Greene County Domestic Violence Center Emphasizes Prevention and Intervention
- Published: October 11, 2012
In October 1981, the National Coalition Against Domestic Violence (NCADV) initiated the first “Day of Unity”—a program designed to coordinate the efforts of advocates for battered women working to end domestic violence against women and children across the country. And since 1987, the NCADV has designated October as Domestic Violence Awareness Month in the United States.
In Greene County, the Family Violence Prevention Center (FVPC)—informally known as the “Xenia Women’s Shelter”—was initially located in a couple of different homes and apartments in Yellow Springs.
Susan Stiles was the founder of the Greene County Domestic Violence Project, Inc., which later changed its named to the FVPC. She said the first women’s shelter was located in one of the Twin Coach apartments in Yellow Springs.
Stiles, who directed the program from 1979 to 1988, said that during those nine years the program expanded and moved the shelter four times into larger accommodations.
“Programs included prevention programs at elementary, middle, and high schools, a crisis line, court advocacy, shelter and supportive services, transition housing, and community awareness,” Stiles said. She added that during her tenure several Yellow Springs residents were on the board of directors and were very supportive of the organization.
Yellow Springs resident Jerry Sutton, an engineer and lawyer, is president of the FVPC board. Over the years he has mediated divorce cases and is committed to promoting awareness about domestic violence.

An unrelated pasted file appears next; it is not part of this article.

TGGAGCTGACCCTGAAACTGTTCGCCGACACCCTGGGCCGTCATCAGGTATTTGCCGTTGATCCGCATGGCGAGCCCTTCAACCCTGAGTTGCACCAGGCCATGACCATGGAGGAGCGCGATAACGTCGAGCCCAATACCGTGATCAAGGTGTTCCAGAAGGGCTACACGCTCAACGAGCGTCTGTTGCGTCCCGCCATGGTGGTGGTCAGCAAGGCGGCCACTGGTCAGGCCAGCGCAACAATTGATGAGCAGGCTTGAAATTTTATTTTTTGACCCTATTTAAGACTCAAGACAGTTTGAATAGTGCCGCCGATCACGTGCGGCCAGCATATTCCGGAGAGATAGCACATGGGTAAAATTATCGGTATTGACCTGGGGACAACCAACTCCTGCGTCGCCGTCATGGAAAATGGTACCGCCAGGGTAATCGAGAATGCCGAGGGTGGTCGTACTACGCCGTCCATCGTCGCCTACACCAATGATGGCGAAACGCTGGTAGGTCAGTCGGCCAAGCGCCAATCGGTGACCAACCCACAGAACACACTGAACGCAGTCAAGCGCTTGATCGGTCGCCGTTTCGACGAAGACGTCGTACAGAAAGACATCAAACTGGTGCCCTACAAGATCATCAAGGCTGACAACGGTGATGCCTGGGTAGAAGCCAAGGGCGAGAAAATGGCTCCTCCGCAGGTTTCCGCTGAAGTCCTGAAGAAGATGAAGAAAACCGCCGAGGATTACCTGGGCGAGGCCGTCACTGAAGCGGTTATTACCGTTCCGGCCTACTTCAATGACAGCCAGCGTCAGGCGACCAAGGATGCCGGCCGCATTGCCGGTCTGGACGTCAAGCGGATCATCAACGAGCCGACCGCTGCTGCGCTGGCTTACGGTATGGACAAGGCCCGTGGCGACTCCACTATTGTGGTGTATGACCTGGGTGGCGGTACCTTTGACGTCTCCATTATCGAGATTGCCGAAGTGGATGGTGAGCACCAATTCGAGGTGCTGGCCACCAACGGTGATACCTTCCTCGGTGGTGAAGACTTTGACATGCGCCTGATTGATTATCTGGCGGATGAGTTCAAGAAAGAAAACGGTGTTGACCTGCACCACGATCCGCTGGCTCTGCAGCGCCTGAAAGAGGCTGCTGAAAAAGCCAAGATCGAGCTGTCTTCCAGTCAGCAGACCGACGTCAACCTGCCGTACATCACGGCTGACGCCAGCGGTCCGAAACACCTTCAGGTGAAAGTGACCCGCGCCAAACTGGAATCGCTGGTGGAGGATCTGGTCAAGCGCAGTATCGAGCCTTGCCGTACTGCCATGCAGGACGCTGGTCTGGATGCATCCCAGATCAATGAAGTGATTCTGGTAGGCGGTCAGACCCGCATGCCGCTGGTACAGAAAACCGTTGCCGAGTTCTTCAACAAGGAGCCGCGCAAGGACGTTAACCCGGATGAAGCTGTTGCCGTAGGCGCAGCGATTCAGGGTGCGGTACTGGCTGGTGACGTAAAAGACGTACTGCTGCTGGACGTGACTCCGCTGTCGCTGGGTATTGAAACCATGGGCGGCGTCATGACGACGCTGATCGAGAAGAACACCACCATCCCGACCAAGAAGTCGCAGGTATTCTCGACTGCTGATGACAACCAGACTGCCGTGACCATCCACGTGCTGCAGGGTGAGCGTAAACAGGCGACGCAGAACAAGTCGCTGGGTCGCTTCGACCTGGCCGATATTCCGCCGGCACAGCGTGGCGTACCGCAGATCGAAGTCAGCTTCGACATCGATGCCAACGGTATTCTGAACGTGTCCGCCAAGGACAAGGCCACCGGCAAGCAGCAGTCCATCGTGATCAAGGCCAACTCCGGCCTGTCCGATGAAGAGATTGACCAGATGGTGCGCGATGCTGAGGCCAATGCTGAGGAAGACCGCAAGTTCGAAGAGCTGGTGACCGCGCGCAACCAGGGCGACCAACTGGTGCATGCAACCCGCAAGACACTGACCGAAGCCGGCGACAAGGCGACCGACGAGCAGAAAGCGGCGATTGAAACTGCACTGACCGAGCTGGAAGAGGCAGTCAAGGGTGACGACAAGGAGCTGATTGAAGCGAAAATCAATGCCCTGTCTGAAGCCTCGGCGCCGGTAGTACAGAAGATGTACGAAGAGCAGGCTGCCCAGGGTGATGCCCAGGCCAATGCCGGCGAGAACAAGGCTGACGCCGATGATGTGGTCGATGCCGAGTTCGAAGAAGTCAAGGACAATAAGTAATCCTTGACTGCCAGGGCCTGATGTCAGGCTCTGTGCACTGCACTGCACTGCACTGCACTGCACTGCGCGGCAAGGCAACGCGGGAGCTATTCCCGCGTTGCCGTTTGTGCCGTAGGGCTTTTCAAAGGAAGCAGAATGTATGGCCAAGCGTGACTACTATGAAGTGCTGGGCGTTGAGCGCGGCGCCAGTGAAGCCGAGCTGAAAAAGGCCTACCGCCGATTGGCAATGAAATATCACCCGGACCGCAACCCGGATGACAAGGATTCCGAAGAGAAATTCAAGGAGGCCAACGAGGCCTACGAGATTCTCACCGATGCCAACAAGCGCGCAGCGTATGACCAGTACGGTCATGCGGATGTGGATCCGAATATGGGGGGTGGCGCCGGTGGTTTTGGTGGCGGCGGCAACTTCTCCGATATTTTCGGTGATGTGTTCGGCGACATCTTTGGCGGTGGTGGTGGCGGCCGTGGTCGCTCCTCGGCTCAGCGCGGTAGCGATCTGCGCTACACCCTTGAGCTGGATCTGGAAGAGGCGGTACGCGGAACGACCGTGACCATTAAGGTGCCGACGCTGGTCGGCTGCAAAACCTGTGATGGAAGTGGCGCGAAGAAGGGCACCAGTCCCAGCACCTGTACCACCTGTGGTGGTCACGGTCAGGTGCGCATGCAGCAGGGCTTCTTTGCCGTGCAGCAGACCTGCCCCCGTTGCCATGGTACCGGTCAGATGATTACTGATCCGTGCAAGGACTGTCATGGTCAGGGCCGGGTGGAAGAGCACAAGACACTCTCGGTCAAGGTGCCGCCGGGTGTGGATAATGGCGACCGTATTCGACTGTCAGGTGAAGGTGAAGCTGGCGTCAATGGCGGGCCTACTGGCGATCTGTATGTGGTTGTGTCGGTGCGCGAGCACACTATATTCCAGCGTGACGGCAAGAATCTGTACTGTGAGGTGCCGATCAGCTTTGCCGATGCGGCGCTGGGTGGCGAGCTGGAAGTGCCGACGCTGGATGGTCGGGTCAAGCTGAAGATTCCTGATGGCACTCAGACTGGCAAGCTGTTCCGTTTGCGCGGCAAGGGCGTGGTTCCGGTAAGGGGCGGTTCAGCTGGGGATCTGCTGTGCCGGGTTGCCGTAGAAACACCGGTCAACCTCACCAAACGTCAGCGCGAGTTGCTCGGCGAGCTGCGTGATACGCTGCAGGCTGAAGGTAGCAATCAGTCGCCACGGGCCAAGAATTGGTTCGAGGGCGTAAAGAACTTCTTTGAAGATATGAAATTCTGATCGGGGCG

“The objective is to break the cycle,” Sutton said. “If someone grows up seeing violence in the home, you assume that’s how you relate, and you carry it into your relationships.”
A recent PBS documentary, “Half the Sky” by former Dayton Literary Peace Prize Winner Nick Christopher, documented the severity of violence against women around the world. In recent years, investigative reports and documentaries have exposed an alarming number of incidents of rape and violence against female soldiers within the U.S. military.
“Females have been unduly put down,” Sutton said. “And here we are in the 21st century, and this is still going on in many segments of our society.”
The mission of FVPC is to reduce family and relationship violence and its impact in Greene County through prevention, intervention, safe-housing and collaborative community programs. The FVPC’s mission includes the following services:
- Prevention: education in our schools, training families to promote violence-free relationships.
- Safe Housing: providing a 24-hour crisis line, emergency shelter, and short and long-term transitional housing to the victims, both adults and children.
- Intervention: counseling (adult victims, batterers, children), education and therapy groups.
- Outreach: getting the word out through community presentations, speaking engagements, and the volunteer program
FVPC continues to seek board members and volunteers to help with fundraising and awareness raising activities. For more information please contact Cheryl Haney at 426-6535.